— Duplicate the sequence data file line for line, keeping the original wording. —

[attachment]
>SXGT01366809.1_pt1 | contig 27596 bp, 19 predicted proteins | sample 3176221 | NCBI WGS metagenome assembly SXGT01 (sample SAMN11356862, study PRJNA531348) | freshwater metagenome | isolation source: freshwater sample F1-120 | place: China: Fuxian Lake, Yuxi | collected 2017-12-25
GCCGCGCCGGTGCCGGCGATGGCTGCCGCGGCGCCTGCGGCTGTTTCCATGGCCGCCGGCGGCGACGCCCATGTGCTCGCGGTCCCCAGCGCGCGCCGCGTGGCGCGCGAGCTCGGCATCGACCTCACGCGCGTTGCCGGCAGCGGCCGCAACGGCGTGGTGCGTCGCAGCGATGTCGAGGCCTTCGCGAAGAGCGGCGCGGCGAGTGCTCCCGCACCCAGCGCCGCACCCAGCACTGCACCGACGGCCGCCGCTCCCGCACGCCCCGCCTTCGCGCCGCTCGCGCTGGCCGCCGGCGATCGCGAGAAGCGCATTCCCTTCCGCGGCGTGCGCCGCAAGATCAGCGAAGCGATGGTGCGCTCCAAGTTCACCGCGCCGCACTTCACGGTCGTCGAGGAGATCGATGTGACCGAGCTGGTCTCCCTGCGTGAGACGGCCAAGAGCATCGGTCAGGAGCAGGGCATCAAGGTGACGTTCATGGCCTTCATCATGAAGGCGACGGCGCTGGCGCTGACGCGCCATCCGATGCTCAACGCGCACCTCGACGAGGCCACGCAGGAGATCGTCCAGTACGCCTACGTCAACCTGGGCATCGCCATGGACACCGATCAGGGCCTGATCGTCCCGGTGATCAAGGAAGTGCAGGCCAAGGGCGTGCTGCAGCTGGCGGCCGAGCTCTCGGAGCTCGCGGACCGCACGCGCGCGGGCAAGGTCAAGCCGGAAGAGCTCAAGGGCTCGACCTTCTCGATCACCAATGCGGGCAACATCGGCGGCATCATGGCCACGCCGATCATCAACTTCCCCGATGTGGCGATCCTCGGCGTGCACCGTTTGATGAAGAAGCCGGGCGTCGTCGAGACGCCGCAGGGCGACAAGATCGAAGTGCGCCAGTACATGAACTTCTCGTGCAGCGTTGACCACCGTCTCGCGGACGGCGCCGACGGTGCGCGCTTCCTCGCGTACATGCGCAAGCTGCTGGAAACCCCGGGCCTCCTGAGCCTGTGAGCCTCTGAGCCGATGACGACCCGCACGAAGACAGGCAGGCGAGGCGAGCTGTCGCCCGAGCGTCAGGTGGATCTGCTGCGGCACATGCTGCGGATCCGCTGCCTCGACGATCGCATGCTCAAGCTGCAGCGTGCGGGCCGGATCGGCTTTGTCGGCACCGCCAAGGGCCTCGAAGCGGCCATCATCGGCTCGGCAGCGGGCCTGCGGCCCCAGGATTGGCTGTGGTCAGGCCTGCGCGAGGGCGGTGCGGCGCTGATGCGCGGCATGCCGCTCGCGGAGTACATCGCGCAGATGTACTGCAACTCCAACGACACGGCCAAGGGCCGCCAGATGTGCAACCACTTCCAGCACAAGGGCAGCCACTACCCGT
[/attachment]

>SXGT01366809.1_pt1 | contig 27596 bp, 19 predicted proteins | sample 3176221 | NCBI WGS metagenome assembly SXGT01 (sample SAMN11356862, study PRJNA531348) | freshwater metagenome | isolation source: freshwater sample F1-120 | place: China: Fuxian Lake, Yuxi | collected 2017-12-25
GCCGCGCCGGTGCCGGCGATGGCTGCCGCGGCGCCTGCGGCTGTTTCCATGGCCGCCGGCGGCGACGCCCATGTGCTCGCGGTCCCCAGCGCGCGCCGCGTGGCGCGCGAGCTCGGCATCGACCTCACGCGCGTTGCCGGCAGCGGCCGCAACGGCGTGGTGCGTCGCAGCGATGTCGAGGCCTTCGCGAAGAGCGGCGCGGCGAGTGCTCCCGCACCCAGCGCCGCACCCAGCACTGCACCGACGGCCGCCGCTCCCGCACGCCCCGCCTTCGCGCCGCTCGCGCTGGCCGCCGGCGATCGCGAGAAGCGCATTCCCTTCCGCGGCGTGCGCCGCAAGATCAGCGAAGCGATGGTGCGCTCCAAGTTCACCGCGCCGCACTTCACGGTCGTCGAGGAGATCGATGTGACCGAGCTGGTCTCCCTGCGTGAGACGGCCAAGAGCATCGGTCAGGAGCAGGGCATCAAGGTGACGTTCATGGCCTTCATCATGAAGGCGACGGCGCTGGCGCTGACGCGCCATCCGATGCTCAACGCGCACCTCGACGAGGCCACGCAGGAGATCGTCCAGTACGCCTACGTCAACCTGGGCATCGCCATGGACACCGATCAGGGCCTGATCGTCCCGGTGATCAAGGAAGTGCAGGCCAAGGGCGTGCTGCAGCTGGCGGCCGAGCTCTCGGAGCTCGCGGACCGCACGCGCGCGGGCAAGGTCAAGCCGGAAGAGCTCAAGGGCTCGACCTTCTCGATCACCAATGCGGGCAACATCGGCGGCATCATGGCCACGCCGATCATCAACTTCCCCGATGTGGCGATCCTCGGCGTGCACCGTTTGATGAAGAAGCCGGGCGTCGTCGAGACGCCGCAGGGCGACAAGATCGAAGTGCGCCAGTACATGAACTTCTCGTGCAGCGTTGACCACCGTCTCGCGGACGGCGCCGACGGTGCGCGCTTCCTCGCGTACATGCGCAAGCTGCTGGAAACCCCGGGCCTCCTGAGCCTGTGAGCCTCTGAGCCGATGACGACCCGCACGAAGACAGGCAGGCGAGGCGAGCTGTCGCCCGAGCGTCAGGTGGATCTGCTGCGGCACATGCTGCGGATCCGCTGCCTCGACGATCGCATGCTCAAGCTGCAGCGTGCGGGCCGGATCGGCTTTGTCGGCACCGCCAAGGGCCTCGAAGCGGCCATCATCGGCTCGGCAGCGGGCCTGCGGCCCCAGGATTGGCTGTGGTCAGGCCTGCGCGAGGGCGGTGCGGCGCTGATGCGCGGCATGCCGCTCGCGGAGTACATCGCGCAGATGTACTGCAACTCCAACGACACGGCCAAGGGCCGCCAGATGTGCAACCACTTCCAGCACAAGGGCAGCCACTACCCGT